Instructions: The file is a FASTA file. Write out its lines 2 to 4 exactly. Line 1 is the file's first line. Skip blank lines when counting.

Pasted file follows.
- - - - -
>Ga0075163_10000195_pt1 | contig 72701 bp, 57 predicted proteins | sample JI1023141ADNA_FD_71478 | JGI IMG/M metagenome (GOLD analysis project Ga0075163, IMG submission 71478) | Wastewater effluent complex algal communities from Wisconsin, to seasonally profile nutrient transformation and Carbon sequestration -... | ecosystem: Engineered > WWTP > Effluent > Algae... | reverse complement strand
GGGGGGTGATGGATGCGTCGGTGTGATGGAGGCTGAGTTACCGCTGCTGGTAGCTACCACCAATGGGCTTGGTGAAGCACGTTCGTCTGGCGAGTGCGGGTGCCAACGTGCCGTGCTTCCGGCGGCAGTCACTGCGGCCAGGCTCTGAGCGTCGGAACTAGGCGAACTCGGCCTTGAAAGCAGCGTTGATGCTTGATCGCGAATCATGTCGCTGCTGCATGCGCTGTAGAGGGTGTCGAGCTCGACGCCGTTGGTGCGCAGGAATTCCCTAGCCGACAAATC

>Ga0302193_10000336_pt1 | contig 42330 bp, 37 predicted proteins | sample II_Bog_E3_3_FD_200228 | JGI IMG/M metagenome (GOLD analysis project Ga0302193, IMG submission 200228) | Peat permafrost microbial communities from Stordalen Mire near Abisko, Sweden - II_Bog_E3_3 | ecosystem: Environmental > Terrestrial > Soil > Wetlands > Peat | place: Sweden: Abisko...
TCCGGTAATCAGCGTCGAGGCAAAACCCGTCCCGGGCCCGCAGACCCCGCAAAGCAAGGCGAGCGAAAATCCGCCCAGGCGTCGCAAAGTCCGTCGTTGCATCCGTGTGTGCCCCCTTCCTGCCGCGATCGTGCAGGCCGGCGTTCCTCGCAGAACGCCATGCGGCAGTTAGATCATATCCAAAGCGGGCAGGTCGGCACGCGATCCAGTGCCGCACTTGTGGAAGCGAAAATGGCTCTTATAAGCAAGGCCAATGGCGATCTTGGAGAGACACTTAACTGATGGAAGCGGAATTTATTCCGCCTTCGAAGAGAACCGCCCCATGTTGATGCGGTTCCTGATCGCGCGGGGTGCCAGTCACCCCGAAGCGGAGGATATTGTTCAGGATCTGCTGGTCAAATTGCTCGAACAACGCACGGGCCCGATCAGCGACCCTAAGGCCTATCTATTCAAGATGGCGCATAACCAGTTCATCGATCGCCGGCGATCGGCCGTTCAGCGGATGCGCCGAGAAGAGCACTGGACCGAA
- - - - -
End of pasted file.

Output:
GGGGGGTGATGGATGCGTCGGTGTGATGGAGGCTGAGTTACCGCTGCTGGTAGCTACCACCAATGGGCTTGGTGAAGCACGTTCGTCTGGCGAGTGCGGGTGCCAACGTGCCGTGCTTCCGGCGGCAGTCACTGCGGCCAGGCTCTGAGCGTCGGAACTAGGCGAACTCGGCCTTGAAAGCAGCGTTGATGCTTGATCGCGAATCATGTCGCTGCTGCATGCGCTGTAGAGGGTGTCGAGCTCGACGCCGTTGGTGCGCAGGAATTCCCTAGCCGACAAATC

>Ga0302193_10000336_pt1 | contig 42330 bp, 37 predicted proteins | sample II_Bog_E3_3_FD_200228 | JGI IMG/M metagenome (GOLD analysis project Ga0302193, IMG submission 200228) | Peat permafrost microbial communities from Stordalen Mire near Abisko, Sweden - II_Bog_E3_3 | ecosystem: Environmental > Terrestrial > Soil > Wetlands > Peat | place: Sweden: Abisko...
TCCGGTAATCAGCGTCGAGGCAAAACCCGTCCCGGGCCCGCAGACCCCGCAAAGCAAGGCGAGCGAAAATCCGCCCAGGCGTCGCAAAGTCCGTCGTTGCATCCGTGTGTGCCCCCTTCCTGCCGCGATCGTGCAGGCCGGCGTTCCTCGCAGAACGCCATGCGGCAGTTAGATCATATCCAAAGCGGGCAGGTCGGCACGCGATCCAGTGCCGCACTTGTGGAAGCGAAAATGGCTCTTATAAGCAAGGCCAATGGCGATCTTGGAGAGACACTTAACTGATGGAAGCGGAATTTATTCCGCCTTCGAAGAGAACCGCCCCATGTTGATGCGGTTCCTGATCGCGCGGGGTGCCAGTCACCCCGAAGCGGAGGATATTGTTCAGGATCTGCTGGTCAAATTGCTCGAACAACGCACGGGCCCGATCAGCGACCCTAAGGCCTATCTATTCAAGATGGCGCATAACCAGTTCATCGATCGCCGGCGATCGGCCGTTCAGCGGATGCGCCGAGAAGAGCACTGGACCGAA